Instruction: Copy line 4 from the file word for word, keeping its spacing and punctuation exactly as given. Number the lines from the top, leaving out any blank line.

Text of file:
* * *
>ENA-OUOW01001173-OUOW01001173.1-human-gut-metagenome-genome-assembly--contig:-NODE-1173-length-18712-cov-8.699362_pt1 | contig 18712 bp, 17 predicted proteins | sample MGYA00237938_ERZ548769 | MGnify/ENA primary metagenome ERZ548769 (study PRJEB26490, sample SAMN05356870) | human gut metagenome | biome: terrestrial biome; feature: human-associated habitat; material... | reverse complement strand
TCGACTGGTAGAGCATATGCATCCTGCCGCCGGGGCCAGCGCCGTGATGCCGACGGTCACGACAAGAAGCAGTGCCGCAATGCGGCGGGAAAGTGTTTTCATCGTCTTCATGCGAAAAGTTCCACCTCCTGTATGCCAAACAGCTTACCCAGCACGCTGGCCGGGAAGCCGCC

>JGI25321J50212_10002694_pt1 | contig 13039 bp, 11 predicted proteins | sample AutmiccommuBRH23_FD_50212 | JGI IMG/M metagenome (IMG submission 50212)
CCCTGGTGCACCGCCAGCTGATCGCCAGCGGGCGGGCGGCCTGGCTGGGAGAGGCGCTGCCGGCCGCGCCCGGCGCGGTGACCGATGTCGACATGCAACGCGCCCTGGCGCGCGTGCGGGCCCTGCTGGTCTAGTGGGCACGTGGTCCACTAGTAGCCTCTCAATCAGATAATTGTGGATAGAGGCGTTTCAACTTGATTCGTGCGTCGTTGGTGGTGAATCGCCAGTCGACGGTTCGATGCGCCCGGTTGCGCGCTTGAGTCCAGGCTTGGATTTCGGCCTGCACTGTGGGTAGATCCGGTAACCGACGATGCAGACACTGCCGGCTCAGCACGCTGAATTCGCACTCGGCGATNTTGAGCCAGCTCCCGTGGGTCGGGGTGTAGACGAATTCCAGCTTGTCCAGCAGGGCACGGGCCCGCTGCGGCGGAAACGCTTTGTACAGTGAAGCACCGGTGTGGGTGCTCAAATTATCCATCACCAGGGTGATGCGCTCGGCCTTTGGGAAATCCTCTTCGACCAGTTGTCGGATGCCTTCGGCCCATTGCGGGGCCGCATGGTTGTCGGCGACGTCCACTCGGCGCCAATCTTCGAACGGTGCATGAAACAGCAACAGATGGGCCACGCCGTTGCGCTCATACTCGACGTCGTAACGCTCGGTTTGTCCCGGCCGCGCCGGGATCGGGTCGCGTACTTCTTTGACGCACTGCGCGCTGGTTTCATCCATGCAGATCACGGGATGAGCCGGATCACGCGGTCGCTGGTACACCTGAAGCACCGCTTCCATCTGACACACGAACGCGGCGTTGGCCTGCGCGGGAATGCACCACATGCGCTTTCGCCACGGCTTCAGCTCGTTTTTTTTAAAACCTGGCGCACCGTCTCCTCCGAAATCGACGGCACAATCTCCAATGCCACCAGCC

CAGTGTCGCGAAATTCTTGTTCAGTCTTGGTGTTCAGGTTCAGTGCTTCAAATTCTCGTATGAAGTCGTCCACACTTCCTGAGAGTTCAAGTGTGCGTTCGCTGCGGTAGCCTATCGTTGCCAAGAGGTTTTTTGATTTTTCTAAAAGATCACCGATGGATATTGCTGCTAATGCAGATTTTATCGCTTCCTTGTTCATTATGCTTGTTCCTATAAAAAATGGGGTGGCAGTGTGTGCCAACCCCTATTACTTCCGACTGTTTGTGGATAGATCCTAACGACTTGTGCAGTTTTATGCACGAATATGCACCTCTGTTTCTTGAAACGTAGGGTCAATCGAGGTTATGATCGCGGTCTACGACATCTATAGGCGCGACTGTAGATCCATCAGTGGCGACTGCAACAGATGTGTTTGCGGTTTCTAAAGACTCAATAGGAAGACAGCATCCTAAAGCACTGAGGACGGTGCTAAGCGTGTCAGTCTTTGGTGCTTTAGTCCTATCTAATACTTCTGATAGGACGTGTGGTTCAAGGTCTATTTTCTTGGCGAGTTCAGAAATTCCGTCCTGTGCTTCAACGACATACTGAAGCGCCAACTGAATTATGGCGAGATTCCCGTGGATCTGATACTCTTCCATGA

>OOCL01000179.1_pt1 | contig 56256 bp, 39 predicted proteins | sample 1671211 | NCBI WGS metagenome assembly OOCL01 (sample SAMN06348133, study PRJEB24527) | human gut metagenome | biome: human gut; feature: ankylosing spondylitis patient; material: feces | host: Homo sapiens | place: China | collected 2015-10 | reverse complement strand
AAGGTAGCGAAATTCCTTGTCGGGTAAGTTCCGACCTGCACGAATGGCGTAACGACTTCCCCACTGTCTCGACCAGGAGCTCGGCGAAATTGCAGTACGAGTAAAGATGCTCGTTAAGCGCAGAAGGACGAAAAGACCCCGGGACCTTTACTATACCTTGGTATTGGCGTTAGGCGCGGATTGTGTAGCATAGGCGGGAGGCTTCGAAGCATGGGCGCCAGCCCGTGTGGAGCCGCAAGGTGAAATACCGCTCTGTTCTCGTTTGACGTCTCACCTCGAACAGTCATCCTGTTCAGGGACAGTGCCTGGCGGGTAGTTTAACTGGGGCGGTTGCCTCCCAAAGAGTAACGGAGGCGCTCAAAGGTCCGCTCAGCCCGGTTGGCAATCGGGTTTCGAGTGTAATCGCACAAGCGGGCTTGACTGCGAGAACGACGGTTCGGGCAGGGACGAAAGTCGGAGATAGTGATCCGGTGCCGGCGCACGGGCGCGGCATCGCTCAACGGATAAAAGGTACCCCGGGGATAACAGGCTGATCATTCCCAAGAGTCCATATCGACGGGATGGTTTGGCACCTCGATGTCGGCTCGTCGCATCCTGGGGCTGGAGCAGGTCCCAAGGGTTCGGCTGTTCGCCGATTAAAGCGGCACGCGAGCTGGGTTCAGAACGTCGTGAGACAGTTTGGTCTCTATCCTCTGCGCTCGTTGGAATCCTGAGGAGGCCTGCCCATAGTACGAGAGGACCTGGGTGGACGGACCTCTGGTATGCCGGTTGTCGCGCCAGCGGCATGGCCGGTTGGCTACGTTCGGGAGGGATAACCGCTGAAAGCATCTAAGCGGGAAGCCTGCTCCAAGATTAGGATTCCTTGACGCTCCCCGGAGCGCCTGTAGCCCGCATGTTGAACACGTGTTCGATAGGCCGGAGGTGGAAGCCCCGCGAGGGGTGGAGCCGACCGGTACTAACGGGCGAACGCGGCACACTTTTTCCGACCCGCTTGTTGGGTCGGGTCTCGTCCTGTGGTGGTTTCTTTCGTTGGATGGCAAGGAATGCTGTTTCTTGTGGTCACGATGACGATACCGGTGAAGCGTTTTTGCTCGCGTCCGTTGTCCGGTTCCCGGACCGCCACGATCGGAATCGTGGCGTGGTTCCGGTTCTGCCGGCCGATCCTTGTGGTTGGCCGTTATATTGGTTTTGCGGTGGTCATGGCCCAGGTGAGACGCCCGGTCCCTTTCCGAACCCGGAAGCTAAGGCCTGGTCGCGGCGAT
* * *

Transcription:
CCCTGGTGCACCGCCAGCTGATCGCCAGCGGGCGGGCGGCCTGGCTGGGAGAGGCGCTGCCGGCCGCGCCCGGCGCGGTGACCGATGTCGACATGCAACGCGCCCTGGCGCGCGTGCGGGCCCTGCTGGTCTAGTGGGCACGTGGTCCACTAGTAGCCTCTCAATCAGATAATTGTGGATAGAGGCGTTTCAACTTGATTCGTGCGTCGTTGGTGGTGAATCGCCAGTCGACGGTTCGATGCGCCCGGTTGCGCGCTTGAGTCCAGGCTTGGATTTCGGCCTGCACTGTGGGTAGATCCGGTAACCGACGATGCAGACACTGCCGGCTCAGCACGCTGAATTCGCACTCGGCGATNTTGAGCCAGCTCCCGTGGGTCGGGGTGTAGACGAATTCCAGCTTGTCCAGCAGGGCACGGGCCCGCTGCGGCGGAAACGCTTTGTACAGTGAAGCACCGGTGTGGGTGCTCAAATTATCCATCACCAGGGTGATGCGCTCGGCCTTTGGGAAATCCTCTTCGACCAGTTGTCGGATGCCTTCGGCCCATTGCGGGGCCGCATGGTTGTCGGCGACGTCCACTCGGCGCCAATCTTCGAACGGTGCATGAAACAGCAACAGATGGGCCACGCCGTTGCGCTCATACTCGACGTCGTAACGCTCGGTTTGTCCCGGCCGCGCCGGGATCGGGTCGCGTACTTCTTTGACGCACTGCGCGCTGGTTTCATCCATGCAGATCACGGGATGAGCCGGATCACGCGGTCGCTGGTACACCTGAAGCACCGCTTCCATCTGACACACGAACGCGGCGTTGGCCTGCGCGGGAATGCACCACATGCGCTTTCGCCACGGCTTCAGCTCGTTTTTTTTAAAACCTGGCGCACCGTCTCCTCCGAAATCGACGGCACAATCTCCAATGCCACCAGCC